Nice circus bike
My wife is convinced that if I only fixed the gears and the brakes on the tandem that then she would be happy to ride along...and how many three speed bikes do I need?  The Triumph that the Raving Bike Fiend gave me is one of my faves, so why not sell the one under a tarp leaning against the woodshed?

The tandem
And then there is "Furry Lewis" named after a bluesman who time had forgotten that cost me $500.00 seven years ago but has been constantly upgraded so that now another $1,000.00 worth of parts have been lovingly installed...
Furry Lewis

My favourite bike is the MOAB which matches my cycling buddy from Calgary's bike.  It fits me perfectly and I still get a charge out of Roy and I riding the same bikes.
The matched pair decked out for bikepacking
The whole idea is to sell the bikes at the Alberta Bike Swap and use the money to buy a BOB (Beast of Burden) trailer which I can use in place of driving an automobile.  I'm confident that my daughter will have me pick up her heavy groceries from the organic food store across town and compared to the last time she asked, it will be a pleasure!

Sunday, March 2, 2014

This Post Could Save Your Life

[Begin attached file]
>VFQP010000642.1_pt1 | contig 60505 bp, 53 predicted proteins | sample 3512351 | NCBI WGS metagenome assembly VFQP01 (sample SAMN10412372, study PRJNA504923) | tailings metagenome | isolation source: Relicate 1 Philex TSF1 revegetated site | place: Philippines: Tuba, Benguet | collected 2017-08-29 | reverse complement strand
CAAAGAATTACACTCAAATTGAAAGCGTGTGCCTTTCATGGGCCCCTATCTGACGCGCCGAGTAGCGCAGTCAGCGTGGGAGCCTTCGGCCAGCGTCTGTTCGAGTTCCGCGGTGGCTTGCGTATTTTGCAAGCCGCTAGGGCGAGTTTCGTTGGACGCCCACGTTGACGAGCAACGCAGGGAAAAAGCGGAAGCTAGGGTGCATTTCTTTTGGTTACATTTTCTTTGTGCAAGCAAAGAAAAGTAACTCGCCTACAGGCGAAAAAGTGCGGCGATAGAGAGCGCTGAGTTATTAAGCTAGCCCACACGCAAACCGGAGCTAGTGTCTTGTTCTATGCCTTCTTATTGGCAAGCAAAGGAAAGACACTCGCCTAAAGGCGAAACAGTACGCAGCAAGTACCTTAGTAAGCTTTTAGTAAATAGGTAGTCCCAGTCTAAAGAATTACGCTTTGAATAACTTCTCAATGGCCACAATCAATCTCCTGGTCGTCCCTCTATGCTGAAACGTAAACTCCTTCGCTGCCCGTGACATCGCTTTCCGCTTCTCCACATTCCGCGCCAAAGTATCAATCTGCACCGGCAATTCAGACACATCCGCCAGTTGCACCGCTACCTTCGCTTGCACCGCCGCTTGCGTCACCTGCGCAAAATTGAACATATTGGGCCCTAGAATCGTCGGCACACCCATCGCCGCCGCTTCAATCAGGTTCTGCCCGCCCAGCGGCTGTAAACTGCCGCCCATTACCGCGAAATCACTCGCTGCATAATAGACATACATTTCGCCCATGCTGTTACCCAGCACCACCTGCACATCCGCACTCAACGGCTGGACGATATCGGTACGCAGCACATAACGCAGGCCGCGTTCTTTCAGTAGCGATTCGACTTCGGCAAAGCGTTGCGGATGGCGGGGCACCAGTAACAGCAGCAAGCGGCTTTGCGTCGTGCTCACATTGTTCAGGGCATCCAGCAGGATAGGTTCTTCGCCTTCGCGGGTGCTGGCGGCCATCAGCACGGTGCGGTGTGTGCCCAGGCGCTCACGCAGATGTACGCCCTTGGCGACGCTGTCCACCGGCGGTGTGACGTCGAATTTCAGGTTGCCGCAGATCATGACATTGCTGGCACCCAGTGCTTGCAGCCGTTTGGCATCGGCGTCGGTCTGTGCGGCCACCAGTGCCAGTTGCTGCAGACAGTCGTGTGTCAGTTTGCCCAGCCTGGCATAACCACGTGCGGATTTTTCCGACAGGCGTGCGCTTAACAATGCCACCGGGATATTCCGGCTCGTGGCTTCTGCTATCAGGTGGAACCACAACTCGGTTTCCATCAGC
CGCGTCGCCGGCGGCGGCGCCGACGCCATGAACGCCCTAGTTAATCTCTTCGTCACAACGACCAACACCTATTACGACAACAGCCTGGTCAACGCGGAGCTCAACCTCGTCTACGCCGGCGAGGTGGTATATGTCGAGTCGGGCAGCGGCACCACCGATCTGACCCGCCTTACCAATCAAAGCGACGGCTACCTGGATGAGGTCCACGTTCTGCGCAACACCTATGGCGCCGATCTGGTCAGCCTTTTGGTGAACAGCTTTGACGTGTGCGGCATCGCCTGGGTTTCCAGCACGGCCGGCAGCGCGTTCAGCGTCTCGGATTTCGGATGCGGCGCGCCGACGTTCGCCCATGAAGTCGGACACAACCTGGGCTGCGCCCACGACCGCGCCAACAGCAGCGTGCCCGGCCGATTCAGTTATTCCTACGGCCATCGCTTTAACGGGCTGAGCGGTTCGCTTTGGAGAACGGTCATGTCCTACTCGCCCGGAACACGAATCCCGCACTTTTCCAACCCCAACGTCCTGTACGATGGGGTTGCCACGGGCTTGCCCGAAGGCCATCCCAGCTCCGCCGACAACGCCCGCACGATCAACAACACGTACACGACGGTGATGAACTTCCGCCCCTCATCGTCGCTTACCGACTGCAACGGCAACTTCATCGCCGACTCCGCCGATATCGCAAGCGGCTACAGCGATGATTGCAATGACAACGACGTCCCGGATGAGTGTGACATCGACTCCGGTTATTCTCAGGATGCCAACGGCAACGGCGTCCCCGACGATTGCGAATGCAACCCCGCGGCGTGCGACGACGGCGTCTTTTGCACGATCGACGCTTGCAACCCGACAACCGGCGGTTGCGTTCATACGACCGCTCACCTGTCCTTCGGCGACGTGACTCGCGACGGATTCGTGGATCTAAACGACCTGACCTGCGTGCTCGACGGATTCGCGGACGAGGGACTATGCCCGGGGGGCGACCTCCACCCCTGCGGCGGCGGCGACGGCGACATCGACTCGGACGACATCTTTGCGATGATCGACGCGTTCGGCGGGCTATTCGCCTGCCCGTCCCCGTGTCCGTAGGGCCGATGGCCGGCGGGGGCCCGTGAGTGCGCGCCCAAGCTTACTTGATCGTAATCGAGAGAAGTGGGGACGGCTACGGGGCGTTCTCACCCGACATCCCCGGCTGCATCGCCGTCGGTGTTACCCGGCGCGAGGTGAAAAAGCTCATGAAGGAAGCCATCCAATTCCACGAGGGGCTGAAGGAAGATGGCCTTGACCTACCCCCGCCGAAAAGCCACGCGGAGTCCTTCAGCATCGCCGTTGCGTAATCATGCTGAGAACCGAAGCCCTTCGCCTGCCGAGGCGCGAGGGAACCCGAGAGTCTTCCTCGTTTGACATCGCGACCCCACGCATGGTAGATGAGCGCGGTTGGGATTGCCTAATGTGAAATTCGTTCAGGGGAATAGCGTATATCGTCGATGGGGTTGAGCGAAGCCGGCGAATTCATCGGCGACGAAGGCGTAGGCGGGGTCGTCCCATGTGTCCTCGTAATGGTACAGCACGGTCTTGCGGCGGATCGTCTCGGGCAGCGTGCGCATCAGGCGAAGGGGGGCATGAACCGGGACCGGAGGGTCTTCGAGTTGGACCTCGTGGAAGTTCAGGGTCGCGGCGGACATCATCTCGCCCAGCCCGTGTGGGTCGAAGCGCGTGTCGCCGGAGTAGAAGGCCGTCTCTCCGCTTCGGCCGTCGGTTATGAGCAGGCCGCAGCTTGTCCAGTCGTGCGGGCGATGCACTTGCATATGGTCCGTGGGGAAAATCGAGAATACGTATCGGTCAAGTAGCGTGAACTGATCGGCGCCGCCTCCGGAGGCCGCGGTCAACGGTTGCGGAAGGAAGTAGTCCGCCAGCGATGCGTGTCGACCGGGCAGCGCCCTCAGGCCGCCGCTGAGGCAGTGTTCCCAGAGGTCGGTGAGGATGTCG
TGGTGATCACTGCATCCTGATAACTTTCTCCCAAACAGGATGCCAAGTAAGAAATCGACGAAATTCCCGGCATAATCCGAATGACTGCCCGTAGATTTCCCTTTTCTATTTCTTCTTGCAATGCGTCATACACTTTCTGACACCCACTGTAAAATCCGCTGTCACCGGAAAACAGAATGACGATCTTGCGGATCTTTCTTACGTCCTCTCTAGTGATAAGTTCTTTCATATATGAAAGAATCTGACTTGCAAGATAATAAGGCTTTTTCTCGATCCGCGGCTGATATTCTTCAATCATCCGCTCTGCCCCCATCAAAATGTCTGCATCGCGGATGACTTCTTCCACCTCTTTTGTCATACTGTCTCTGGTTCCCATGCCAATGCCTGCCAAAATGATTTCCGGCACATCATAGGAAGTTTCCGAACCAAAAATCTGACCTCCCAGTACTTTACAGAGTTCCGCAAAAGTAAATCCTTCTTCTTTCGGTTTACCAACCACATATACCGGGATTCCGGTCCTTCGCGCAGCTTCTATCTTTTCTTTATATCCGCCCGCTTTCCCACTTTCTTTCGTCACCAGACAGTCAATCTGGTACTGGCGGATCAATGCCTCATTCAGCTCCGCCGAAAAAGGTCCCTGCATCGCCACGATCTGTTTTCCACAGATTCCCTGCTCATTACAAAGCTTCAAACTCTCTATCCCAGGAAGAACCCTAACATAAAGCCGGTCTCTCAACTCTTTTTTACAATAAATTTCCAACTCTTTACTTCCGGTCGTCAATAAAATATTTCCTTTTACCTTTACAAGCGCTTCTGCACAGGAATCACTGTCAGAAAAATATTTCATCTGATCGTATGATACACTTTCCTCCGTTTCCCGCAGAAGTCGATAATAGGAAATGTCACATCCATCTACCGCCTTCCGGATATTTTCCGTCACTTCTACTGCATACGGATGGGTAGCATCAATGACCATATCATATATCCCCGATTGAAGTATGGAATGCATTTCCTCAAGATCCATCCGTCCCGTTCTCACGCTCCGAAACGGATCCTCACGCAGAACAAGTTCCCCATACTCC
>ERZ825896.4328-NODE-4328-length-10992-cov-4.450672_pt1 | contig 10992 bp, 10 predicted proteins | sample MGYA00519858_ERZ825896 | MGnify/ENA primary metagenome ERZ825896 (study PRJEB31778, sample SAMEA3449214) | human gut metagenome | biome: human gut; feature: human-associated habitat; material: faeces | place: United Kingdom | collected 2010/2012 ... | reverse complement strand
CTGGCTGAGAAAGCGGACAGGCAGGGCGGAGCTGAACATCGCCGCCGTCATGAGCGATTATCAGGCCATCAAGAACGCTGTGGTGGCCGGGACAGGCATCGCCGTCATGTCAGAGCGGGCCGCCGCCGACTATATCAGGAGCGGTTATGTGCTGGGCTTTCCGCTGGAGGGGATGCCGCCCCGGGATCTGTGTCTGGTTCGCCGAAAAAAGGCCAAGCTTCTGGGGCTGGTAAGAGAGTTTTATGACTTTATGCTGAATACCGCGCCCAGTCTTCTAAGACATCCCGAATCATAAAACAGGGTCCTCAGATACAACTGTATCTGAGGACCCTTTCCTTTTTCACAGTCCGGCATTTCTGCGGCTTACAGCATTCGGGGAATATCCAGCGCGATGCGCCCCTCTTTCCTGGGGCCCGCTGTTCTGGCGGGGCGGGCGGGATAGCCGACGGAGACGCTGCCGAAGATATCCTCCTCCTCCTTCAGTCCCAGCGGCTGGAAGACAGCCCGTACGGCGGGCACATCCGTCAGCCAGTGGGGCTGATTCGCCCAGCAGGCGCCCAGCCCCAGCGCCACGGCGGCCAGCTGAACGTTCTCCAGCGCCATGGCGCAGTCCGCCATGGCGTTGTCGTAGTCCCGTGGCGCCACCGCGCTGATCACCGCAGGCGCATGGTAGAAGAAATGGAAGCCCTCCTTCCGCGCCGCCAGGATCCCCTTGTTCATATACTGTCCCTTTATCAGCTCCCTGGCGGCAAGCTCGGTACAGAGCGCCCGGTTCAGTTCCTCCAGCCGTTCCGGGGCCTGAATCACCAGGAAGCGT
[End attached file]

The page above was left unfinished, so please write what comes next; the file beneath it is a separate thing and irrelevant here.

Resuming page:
As a cameraman, thirty years ago I was assigned to cover a news story about a plane crash in the wilds of Alberta that took the life of the Leader of the Opposition but through strange luck, the Minister of Housing's life was saved by the survival skills of a convicted felon.

All through a bitterly cold Alberta winter night, the convict kept all the other survivors warm and awake until help arrived.  After covering that story, I put together a survival kit just in case I ever needed it.  This was all pre - 911 so air transportation security was pretty slack and taking a knife or matches on board the plane did not present any problems.

My son, Ragnar the Trader, has gotten me interested in preparing a survival kit once again and since I'm a cyclist, I thought that carrying one on my bike would be a prudent thing to do.

Simple soap container
For $1.25 I bought a simple backpacking soap container and placed a number of pieces inside (with room to spare for more)!  Most of the survival items are miniatures of their car-camping brothers and sisters but will do the job.  They are:

Water purification tablets
A magnesium fire starter
Bandaids and butterfly sutures
A whistle
One tea light
A flashlight with red beam
Storm-proof matches
A compass with fluorescent markings
Safety pins
A wire saw
Needles and thick thread
Wooden tongue depressor (the wood can help start a fire)
One zip tie
Brass wire (to make a snare)
Fishing hooks and line
The kit is just 200 grams which is what a cheap derailleur weighs and fits perfectly into my front handlebar bag.

While I may never be in the desperate situation that the plane crash victims mentioned above were in, I'll know that I have at least prepared for a small emergency that could arise at any time.